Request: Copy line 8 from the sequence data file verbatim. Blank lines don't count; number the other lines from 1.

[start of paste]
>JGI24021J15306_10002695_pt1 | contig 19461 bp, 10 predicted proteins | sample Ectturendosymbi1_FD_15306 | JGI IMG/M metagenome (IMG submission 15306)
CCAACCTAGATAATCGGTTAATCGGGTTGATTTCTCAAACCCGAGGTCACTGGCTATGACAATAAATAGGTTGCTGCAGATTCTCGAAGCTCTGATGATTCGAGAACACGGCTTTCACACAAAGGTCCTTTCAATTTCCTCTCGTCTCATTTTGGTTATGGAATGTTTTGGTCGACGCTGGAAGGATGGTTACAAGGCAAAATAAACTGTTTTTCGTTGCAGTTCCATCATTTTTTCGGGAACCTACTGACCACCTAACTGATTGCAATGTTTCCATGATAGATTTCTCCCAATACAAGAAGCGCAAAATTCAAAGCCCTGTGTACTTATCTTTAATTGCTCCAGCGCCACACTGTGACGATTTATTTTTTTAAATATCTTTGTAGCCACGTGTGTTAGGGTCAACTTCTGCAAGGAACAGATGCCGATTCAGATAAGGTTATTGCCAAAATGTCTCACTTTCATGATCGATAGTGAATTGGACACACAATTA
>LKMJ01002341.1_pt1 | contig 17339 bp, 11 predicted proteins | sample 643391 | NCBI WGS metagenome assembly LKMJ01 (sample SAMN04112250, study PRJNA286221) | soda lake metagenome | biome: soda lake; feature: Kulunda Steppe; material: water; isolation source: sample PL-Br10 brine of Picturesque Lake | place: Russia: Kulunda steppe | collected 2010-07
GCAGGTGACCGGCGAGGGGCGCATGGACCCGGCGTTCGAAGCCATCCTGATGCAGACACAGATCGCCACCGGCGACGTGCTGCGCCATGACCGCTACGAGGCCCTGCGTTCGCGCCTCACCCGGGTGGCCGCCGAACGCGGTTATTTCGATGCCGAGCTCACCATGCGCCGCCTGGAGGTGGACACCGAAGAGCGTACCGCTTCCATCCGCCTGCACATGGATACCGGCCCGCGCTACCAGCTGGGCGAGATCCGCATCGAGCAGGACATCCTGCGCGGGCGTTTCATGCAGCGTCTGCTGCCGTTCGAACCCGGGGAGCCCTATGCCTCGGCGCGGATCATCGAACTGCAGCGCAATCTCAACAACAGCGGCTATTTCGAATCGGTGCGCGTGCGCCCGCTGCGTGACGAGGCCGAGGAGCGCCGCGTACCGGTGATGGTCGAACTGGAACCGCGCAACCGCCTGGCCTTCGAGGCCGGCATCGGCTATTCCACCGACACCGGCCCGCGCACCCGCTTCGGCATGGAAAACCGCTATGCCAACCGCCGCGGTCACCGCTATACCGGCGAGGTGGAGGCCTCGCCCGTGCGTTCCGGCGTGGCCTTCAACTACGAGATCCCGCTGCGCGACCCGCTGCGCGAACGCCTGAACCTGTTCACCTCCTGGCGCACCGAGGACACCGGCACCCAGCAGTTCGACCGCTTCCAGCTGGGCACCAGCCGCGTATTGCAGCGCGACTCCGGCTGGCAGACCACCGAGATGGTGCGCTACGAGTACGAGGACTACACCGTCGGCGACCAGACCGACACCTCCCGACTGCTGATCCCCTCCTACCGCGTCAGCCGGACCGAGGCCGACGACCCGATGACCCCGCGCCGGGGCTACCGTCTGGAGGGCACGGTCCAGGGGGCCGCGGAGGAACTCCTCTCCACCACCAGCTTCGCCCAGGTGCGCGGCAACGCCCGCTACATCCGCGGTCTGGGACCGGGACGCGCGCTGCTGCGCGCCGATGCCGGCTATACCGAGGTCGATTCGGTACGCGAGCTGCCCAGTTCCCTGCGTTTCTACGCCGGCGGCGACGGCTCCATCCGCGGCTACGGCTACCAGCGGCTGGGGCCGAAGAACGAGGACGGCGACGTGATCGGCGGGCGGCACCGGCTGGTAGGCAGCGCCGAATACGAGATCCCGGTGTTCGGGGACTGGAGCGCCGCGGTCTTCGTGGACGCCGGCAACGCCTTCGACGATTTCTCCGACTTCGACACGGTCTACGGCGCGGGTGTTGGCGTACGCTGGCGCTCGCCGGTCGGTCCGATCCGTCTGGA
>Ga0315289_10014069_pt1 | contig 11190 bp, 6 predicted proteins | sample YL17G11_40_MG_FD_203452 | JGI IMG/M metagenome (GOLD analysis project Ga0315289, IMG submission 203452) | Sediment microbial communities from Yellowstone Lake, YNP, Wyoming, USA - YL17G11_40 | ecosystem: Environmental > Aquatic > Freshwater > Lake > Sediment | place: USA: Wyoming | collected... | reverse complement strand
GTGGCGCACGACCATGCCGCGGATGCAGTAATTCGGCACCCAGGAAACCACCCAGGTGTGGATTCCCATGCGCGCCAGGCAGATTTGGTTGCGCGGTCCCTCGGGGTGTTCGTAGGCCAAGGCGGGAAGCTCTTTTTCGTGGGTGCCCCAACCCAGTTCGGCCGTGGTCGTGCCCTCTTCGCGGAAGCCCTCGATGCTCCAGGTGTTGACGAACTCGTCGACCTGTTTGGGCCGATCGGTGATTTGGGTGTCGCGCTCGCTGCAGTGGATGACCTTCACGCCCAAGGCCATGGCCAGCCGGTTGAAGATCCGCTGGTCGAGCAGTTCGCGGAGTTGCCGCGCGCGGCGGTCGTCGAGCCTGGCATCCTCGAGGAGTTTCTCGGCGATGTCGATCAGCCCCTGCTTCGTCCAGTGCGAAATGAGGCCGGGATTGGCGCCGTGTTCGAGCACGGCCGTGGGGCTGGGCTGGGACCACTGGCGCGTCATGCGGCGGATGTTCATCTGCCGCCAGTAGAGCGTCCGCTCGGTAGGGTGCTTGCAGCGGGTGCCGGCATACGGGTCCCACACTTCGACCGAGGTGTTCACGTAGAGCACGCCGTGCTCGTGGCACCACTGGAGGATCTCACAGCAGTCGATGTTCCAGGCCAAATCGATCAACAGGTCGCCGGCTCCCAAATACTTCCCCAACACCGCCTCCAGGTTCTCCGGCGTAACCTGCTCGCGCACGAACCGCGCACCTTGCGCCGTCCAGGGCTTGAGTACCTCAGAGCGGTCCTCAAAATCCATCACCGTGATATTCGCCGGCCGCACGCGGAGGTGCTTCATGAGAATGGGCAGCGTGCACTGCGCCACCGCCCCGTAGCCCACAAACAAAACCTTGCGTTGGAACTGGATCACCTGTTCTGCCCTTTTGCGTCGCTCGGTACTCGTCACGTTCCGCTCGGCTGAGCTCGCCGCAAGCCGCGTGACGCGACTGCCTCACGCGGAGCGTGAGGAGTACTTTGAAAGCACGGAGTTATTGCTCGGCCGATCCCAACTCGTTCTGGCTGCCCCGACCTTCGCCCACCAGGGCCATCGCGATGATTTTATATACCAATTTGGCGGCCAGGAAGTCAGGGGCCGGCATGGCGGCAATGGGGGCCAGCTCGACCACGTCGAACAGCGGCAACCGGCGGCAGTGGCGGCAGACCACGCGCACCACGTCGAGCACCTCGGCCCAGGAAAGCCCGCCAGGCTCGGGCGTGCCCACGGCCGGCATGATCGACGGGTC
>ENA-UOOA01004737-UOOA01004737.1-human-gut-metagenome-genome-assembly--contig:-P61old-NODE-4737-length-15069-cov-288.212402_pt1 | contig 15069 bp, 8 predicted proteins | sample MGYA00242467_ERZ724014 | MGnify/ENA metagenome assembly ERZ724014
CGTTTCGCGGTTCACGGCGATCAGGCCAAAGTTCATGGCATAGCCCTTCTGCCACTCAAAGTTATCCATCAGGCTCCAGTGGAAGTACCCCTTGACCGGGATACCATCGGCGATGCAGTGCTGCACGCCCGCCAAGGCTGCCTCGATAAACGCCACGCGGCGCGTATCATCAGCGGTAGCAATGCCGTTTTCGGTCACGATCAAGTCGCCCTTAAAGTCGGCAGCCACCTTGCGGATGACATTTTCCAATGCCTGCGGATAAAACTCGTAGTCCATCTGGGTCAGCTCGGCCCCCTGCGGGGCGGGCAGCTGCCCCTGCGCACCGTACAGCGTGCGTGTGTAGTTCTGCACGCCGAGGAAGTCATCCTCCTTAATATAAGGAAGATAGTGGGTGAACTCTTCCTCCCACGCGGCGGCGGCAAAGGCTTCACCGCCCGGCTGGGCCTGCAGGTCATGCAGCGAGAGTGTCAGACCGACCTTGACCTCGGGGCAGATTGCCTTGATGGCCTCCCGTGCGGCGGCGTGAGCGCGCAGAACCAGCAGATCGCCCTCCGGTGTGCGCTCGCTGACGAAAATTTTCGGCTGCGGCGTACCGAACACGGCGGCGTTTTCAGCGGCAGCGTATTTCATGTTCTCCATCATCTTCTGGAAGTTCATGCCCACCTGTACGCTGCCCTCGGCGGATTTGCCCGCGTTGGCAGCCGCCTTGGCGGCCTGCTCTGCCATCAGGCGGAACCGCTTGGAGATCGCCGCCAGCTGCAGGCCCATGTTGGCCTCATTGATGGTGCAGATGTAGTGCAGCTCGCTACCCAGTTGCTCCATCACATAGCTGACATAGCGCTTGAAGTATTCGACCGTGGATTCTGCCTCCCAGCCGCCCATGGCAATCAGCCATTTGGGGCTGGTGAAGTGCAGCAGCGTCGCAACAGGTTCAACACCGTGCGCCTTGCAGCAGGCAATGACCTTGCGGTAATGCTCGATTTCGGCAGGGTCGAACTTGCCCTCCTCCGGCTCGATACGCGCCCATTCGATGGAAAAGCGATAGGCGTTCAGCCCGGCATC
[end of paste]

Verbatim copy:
CGTTTCGCGGTTCACGGCGATCAGGCCAAAGTTCATGGCATAGCCCTTCTGCCACTCAAAGTTATCCATCAGGCTCCAGTGGAAGTACCCCTTGACCGGGATACCATCGGCGATGCAGTGCTGCACGCCCGCCAAGGCTGCCTCGATAAACGCCACGCGGCGCGTATCATCAGCGGTAGCAATGCCGTTTTCGGTCACGATCAAGTCGCCCTTAAAGTCGGCAGCCACCTTGCGGATGACATTTTCCAATGCCTGCGGATAAAACTCGTAGTCCATCTGGGTCAGCTCGGCCCCCTGCGGGGCGGGCAGCTGCCCCTGCGCACCGTACAGCGTGCGTGTGTAGTTCTGCACGCCGAGGAAGTCATCCTCCTTAATATAAGGAAGATAGTGGGTGAACTCTTCCTCCCACGCGGCGGCGGCAAAGGCTTCACCGCCCGGCTGGGCCTGCAGGTCATGCAGCGAGAGTGTCAGACCGACCTTGACCTCGGGGCAGATTGCCTTGATGGCCTCCCGTGCGGCGGCGTGAGCGCGCAGAACCAGCAGATCGCCCTCCGGTGTGCGCTCGCTGACGAAAATTTTCGGCTGCGGCGTACCGAACACGGCGGCGTTTTCAGCGGCAGCGTATTTCATGTTCTCCATCATCTTCTGGAAGTTCATGCCCACCTGTACGCTGCCCTCGGCGGATTTGCCCGCGTTGGCAGCCGCCTTGGCGGCCTGCTCTGCCATCAGGCGGAACCGCTTGGAGATCGCCGCCAGCTGCAGGCCCATGTTGGCCTCATTGATGGTGCAGATGTAGTGCAGCTCGCTACCCAGTTGCTCCATCACATAGCTGACATAGCGCTTGAAGTATTCGACCGTGGATTCTGCCTCCCAGCCGCCCATGGCAATCAGCCATTTGGGGCTGGTGAAGTGCAGCAGCGTCGCAACAGGTTCAACACCGTGCGCCTTGCAGCAGGCAATGACCTTGCGGTAATGCTCGATTTCGGCAGGGTCGAACTTGCCCTCCTCCGGCTCGATACGCGCCCATTCGATGGAAAAGCGATAGGCGTTCAGCCCGGCATC